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PIP Complaints Against Nurses Not Being Properly Investigated Says Watchdog

May 8, 2019

With many thanks to Benefits And Work.

The Professional Standards Authority (PSA) has found that the majority of complaints against nurses carrying out PIP assessments are not being properly investigated, Disability News Service has reported.

The Nursing and Midwifery Council (NMC) is the body responsible for looking into complaints against nurses.

The PSA decided to look into the issue of PIP assessment complaints against nurses after being informed that, out of 83 complaints in 2017-18, just two had led to a full investigation by the NMC.

The PSA carried out a review of a sample of 28 of the investigations and discovered that almost every one had not been properly conducted.

A shocking 26 cases were closed at the very earliest screening stage, one was closed by case examiners with no further action and only one led to a nurse being issued with a warning.

Amongst the problems found by the NMC were:

  • a refusal to consider all the issues raised by complainants;
  • relying on the findings made by Atos and Capita to justify closing cases;
  • failure to consider crucial documentary evidence;
  • ignoring evidence from complainants;
  • failure to ask complainants for further evidence.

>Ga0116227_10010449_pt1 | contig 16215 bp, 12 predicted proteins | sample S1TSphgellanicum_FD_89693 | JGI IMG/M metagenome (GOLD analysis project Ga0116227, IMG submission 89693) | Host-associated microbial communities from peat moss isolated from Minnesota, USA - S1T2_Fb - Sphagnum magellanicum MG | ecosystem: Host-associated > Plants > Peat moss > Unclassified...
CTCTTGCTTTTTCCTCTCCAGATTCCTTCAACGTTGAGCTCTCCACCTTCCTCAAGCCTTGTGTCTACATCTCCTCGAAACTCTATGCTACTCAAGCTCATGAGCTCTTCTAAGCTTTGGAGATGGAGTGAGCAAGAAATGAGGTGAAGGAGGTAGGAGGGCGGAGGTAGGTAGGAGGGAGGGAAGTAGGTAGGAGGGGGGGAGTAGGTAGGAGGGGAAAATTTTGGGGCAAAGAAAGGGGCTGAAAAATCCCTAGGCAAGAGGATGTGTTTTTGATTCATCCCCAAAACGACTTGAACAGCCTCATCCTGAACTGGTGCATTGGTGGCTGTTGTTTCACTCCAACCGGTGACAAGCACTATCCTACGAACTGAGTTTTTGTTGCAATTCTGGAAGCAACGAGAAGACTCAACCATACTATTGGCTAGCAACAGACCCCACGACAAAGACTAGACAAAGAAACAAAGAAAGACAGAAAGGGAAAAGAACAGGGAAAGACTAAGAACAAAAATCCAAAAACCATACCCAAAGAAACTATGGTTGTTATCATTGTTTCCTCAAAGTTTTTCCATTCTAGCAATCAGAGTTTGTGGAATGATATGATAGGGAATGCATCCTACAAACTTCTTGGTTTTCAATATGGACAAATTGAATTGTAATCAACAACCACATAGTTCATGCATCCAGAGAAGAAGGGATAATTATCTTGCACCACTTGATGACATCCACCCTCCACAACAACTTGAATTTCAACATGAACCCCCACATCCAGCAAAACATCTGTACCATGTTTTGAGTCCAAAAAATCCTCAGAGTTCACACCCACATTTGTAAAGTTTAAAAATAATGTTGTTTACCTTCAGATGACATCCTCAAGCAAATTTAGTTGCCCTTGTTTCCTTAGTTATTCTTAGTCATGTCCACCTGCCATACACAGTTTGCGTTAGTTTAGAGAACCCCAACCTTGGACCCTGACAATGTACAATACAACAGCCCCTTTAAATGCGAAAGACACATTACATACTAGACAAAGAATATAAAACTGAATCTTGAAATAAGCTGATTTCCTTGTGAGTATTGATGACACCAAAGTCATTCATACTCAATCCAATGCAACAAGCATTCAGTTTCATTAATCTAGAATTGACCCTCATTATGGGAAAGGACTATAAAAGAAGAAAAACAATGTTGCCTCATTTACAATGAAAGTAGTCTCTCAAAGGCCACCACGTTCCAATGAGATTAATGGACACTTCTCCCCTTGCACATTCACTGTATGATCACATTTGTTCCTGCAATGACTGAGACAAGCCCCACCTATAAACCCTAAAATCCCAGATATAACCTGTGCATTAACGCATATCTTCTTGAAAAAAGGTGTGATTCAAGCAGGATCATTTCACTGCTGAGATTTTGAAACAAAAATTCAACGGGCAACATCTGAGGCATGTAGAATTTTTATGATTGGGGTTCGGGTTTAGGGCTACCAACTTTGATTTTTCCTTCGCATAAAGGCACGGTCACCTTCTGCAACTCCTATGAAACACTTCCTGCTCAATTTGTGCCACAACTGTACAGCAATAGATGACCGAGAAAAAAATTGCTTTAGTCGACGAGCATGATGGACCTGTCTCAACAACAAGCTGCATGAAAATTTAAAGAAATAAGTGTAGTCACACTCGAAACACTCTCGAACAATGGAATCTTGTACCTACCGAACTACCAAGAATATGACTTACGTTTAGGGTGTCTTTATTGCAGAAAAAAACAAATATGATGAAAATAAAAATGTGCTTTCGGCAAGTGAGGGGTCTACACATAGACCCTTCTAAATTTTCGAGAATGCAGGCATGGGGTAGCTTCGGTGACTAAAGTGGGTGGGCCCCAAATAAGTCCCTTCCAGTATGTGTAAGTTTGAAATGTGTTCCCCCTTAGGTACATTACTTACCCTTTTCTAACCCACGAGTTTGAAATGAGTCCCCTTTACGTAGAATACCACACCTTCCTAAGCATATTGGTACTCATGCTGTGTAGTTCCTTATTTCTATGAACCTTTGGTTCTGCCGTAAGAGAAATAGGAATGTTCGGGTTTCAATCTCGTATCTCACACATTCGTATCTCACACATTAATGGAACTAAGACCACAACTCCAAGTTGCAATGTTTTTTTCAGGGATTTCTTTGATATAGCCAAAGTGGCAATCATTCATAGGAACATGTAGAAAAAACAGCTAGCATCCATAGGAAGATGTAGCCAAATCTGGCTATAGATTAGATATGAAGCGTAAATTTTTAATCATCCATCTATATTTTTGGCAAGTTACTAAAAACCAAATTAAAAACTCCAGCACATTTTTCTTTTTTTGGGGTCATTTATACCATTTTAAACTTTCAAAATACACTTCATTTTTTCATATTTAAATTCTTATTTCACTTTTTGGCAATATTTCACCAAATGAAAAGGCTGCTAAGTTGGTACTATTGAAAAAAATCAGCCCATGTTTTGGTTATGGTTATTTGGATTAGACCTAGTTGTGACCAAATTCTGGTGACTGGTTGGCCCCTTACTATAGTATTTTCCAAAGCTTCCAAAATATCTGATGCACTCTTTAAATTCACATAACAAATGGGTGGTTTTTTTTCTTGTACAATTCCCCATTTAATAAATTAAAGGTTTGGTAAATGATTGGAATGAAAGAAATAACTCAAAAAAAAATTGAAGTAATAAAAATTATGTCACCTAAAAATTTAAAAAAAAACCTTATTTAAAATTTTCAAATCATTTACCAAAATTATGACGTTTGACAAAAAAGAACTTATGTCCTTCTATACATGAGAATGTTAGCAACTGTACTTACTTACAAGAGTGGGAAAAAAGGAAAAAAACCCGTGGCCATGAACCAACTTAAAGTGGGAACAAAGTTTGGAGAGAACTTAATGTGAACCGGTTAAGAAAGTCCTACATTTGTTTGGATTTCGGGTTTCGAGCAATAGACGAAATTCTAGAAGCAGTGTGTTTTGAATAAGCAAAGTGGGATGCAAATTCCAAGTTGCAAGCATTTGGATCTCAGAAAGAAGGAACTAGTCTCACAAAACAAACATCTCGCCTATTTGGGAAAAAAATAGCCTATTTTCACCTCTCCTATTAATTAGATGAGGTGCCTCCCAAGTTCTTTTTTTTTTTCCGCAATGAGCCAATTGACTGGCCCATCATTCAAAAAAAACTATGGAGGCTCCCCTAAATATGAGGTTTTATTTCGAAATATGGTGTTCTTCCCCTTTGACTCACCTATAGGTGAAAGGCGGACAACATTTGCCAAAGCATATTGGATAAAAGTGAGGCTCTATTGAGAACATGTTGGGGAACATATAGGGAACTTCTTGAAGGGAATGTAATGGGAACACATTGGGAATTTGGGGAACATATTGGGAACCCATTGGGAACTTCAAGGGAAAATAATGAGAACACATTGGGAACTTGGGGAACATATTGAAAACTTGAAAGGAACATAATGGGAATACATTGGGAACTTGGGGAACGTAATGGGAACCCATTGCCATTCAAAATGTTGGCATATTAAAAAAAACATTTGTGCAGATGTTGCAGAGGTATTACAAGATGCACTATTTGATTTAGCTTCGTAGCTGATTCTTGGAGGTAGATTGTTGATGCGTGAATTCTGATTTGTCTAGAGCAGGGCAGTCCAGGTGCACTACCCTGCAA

The PSA came to the conclusion that the handling of 24 out of 28 cases “might undermine confidence” in the NMC.

They also found that the NMC’s failure to properly do its job in two of the cases “might not be sufficient to protect the public” and it was unable to reach a conclusion on public protection in no fewer than nine of the other cases.

Andrea Sutcliffe, NMC’s chief executive, said in a statement:

“I’m sorry that our approach to a small number of PIP related cases fell short of what is expected.

“Our failure to fully address the concerns of some people making complaints and the lack of clarity in our decision making was not good enough.

“Since 2018 we have taken action. This includes additional training for those making and communicating case decisions, as well as a new quality assurance approach to the way we initially review cases.”

You can read the full story on John Pring’s Disability News Service website

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